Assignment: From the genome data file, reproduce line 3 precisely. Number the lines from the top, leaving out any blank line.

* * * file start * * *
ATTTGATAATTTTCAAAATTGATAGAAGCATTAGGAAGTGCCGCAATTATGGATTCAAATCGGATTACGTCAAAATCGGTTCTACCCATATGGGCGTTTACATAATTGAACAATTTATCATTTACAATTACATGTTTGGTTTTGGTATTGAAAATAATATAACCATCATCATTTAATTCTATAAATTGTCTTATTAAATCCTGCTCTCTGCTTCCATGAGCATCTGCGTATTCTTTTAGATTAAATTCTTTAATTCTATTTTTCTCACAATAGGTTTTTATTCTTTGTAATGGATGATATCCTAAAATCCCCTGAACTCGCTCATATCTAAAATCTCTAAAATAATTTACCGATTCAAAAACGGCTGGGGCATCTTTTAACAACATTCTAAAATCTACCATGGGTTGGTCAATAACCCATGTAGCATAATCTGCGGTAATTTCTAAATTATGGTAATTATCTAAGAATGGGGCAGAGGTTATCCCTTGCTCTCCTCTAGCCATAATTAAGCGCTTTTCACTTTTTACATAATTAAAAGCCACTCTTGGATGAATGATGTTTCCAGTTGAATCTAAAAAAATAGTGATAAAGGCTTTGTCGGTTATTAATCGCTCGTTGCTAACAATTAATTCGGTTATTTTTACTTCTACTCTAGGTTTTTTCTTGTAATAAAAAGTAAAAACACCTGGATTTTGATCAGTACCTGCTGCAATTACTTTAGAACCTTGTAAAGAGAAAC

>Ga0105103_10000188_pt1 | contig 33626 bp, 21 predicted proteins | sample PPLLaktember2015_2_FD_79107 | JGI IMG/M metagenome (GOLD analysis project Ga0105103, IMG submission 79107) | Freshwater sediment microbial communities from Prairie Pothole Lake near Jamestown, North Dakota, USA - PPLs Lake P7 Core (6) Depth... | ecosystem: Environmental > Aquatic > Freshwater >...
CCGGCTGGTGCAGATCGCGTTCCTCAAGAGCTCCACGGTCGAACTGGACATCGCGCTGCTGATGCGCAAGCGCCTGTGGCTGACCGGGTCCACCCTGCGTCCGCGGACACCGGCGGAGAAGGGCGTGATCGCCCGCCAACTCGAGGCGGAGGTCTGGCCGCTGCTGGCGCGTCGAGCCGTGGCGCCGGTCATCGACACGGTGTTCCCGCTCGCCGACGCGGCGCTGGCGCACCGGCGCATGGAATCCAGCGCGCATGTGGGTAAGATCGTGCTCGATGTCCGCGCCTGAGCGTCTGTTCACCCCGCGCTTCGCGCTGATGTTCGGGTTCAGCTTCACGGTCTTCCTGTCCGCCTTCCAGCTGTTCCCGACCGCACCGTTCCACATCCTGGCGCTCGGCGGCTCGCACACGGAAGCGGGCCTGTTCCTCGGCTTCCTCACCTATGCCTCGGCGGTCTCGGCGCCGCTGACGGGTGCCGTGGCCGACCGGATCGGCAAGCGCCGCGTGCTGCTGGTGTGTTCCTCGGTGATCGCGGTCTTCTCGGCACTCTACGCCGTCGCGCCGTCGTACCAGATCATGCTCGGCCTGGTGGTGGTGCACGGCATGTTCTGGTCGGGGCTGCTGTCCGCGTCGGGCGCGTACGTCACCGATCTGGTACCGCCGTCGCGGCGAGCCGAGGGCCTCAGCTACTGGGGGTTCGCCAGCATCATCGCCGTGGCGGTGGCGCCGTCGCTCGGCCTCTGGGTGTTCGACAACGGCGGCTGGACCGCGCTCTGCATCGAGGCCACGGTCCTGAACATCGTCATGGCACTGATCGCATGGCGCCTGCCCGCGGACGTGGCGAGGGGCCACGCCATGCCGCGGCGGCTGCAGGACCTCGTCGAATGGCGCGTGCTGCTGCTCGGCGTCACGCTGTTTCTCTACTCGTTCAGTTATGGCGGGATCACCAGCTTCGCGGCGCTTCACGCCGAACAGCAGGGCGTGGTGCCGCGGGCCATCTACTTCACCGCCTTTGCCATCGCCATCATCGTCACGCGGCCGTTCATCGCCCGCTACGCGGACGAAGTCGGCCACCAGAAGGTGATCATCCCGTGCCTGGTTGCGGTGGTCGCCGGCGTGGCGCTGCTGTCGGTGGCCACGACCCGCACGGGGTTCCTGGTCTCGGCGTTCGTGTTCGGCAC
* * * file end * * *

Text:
CCGGCTGGTGCAGATCGCGTTCCTCAAGAGCTCCACGGTCGAACTGGACATCGCGCTGCTGATGCGCAAGCGCCTGTGGCTGACCGGGTCCACCCTGCGTCCGCGGACACCGGCGGAGAAGGGCGTGATCGCCCGCCAACTCGAGGCGGAGGTCTGGCCGCTGCTGGCGCGTCGAGCCGTGGCGCCGGTCATCGACACGGTGTTCCCGCTCGCCGACGCGGCGCTGGCGCACCGGCGCATGGAATCCAGCGCGCATGTGGGTAAGATCGTGCTCGATGTCCGCGCCTGAGCGTCTGTTCACCCCGCGCTTCGCGCTGATGTTCGGGTTCAGCTTCACGGTCTTCCTGTCCGCCTTCCAGCTGTTCCCGACCGCACCGTTCCACATCCTGGCGCTCGGCGGCTCGCACACGGAAGCGGGCCTGTTCCTCGGCTTCCTCACCTATGCCTCGGCGGTCTCGGCGCCGCTGACGGGTGCCGTGGCCGACCGGATCGGCAAGCGCCGCGTGCTGCTGGTGTGTTCCTCGGTGATCGCGGTCTTCTCGGCACTCTACGCCGTCGCGCCGTCGTACCAGATCATGCTCGGCCTGGTGGTGGTGCACGGCATGTTCTGGTCGGGGCTGCTGTCCGCGTCGGGCGCGTACGTCACCGATCTGGTACCGCCGTCGCGGCGAGCCGAGGGCCTCAGCTACTGGGGGTTCGCCAGCATCATCGCCGTGGCGGTGGCGCCGTCGCTCGGCCTCTGGGTGTTCGACAACGGCGGCTGGACCGCGCTCTGCATCGAGGCCACGGTCCTGAACATCGTCATGGCACTGATCGCATGGCGCCTGCCCGCGGACGTGGCGAGGGGCCACGCCATGCCGCGGCGGCTGCAGGACCTCGTCGAATGGCGCGTGCTGCTGCTCGGCGTCACGCTGTTTCTCTACTCGTTCAGTTATGGCGGGATCACCAGCTTCGCGGCGCTTCACGCCGAACAGCAGGGCGTGGTGCCGCGGGCCATCTACTTCACCGCCTTTGCCATCGCCATCATCGTCACGCGGCCGTTCATCGCCCGCTACGCGGACGAAGTCGGCCACCAGAAGGTGATCATCCCGTGCCTGGTTGCGGTGGTCGCCGGCGTGGCGCTGCTGTCGGTGGCCACGACCCGCACGGGGTTCCTGGTCTCGGCGTTCGTGTTCGGCAC